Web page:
China's pork oversupply may cause huge losses for producers, warns minister
The volume of pork coming into the market will increase significantly in the fourth quarter of this year and the first quarter of next year, resulting in an oversupply of pork during the period, the Ministry of Agriculture and Rural Affairs announced at a press conference on Wednesday.
"If the production is not substantially reduced, the pork price downturn will be difficult to reverse. In the season of low consumption after the Spring Festival next year, the pork prices may continue to fall, causing heavy losses for hog producers," said Kong Liang, an official with the ministry.
The supply of pork increased by 60.9 percent year on year in the first nine months, while that number for September alone was 95.2 percent year on year, according to the ministry.
Many businesses have been lured into the country's hog industry to take advantage of high prices resulting from the outbreak of African swine fever since 2018. However, that has led to a glut of supply three years later.
As a key component of the country's CPI, pork prices plunged 46.9 percent in September, compared with a year ago, according to data from the National Bureau of Statistics. As a result, the CPI rose by 0.7 percent from a year ago in September, down from 0.8 percent in August.
Pork prices have fallen for eight consecutive months, and the average pork price in the second week of October was 21.03 yuan ($3.29) per kilogram, down 60.8 percent from January this year, according to the ministry.
During the Mid-Autumn Festival and the National Day holiday, there was still no rebound in pork prices, the ministry said.
In September, the country's hog producers suffered a massive loss of 76.7 percent, according to the ministry.
The ministry said it will focus on the production cut and strengthen market monitoring in an effort to revert the hog production capacity to a reasonable level as soon as possible.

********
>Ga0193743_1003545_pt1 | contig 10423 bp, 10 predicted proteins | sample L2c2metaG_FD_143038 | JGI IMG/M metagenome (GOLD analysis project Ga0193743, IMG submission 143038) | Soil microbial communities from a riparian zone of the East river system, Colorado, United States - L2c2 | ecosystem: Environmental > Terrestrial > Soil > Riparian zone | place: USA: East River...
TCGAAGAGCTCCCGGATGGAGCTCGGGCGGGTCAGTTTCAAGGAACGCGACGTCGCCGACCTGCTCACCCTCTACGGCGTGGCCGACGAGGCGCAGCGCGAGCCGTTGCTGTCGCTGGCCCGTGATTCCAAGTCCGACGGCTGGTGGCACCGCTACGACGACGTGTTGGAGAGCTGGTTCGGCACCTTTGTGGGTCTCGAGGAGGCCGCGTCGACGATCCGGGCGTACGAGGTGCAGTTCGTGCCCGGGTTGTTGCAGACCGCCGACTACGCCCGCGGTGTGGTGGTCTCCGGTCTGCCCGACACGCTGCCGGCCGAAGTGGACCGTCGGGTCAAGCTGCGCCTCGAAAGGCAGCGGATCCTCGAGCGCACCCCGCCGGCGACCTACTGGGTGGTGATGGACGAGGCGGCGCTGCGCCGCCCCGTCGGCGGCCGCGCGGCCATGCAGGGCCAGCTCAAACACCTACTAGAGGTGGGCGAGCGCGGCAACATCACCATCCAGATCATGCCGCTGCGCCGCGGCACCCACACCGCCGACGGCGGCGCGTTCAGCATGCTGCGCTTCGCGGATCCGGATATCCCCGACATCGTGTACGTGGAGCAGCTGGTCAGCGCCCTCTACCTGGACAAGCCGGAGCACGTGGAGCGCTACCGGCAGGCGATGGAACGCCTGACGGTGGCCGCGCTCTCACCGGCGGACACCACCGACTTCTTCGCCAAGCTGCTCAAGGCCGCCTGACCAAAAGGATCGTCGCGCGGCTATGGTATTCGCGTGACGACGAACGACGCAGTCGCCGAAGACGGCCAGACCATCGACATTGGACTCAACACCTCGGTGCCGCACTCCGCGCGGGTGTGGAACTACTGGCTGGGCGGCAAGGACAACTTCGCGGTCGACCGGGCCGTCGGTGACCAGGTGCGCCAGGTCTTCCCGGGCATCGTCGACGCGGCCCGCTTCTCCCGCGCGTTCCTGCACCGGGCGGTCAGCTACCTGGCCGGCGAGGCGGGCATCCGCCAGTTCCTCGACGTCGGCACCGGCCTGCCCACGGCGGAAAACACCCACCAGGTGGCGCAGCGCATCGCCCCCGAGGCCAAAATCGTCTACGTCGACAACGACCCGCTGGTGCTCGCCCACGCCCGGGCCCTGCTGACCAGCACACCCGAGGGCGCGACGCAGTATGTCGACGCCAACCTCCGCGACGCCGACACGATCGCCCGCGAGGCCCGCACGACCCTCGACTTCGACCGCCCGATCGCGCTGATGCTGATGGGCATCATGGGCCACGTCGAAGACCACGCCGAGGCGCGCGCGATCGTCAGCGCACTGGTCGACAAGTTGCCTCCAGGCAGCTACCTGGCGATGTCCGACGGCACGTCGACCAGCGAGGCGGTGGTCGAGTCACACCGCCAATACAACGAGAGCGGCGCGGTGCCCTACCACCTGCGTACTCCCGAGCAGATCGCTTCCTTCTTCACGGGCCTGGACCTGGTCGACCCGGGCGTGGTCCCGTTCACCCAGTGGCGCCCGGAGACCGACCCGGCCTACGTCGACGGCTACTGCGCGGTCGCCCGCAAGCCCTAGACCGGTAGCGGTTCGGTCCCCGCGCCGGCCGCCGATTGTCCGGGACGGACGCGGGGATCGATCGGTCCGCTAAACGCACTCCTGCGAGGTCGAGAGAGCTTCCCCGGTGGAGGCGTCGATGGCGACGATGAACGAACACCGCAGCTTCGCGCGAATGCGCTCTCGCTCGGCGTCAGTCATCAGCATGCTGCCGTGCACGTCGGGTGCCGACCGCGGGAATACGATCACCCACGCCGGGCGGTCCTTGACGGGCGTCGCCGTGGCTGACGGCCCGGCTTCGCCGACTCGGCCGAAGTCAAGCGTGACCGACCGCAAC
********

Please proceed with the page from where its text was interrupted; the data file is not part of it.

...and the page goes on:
China has also been buying up pork to support prices.
In addition, the country's total output of summer grain and early rice reached over 173 million tons. That's 2.2 percent higher than last year. However, there are some concerns over a reduction in the output of autumn grain, due to extreme weather in central, west and northwest China.
"Food production in Henan, Shanxi and Shaanxi provinces dropped due to severe drought or floods. But other major agricultural regions have seen growth, especially in the northeast provinces," said Pan Wenbo, director of the Department of Plantation Management at the Ministry of Agriculture and Rural Affairs.
He pointed out that there has been a slowdown in the autumn harvest in the worst-hit regions. Progress is at 75 percent, much slower and more expensive, due to factors such as wet soil and higher human costs, but a good harvest is expected in China this year.
Pan added that though the situation is serious in certain areas, it won't stop the country from reaching its annual yield target of 1.3 trillion jin (650 million tons), and the next step is to ensure smooth work in winter sowing.
Meanwhile, trade in agricultural products showed robust growth, with a 33-percent surge in imports. Foreign trade in the agricultural sector grew by nearly 26 percent to about $225 billion.
(Sun Tianyuan and Shen Hui contributed to this story)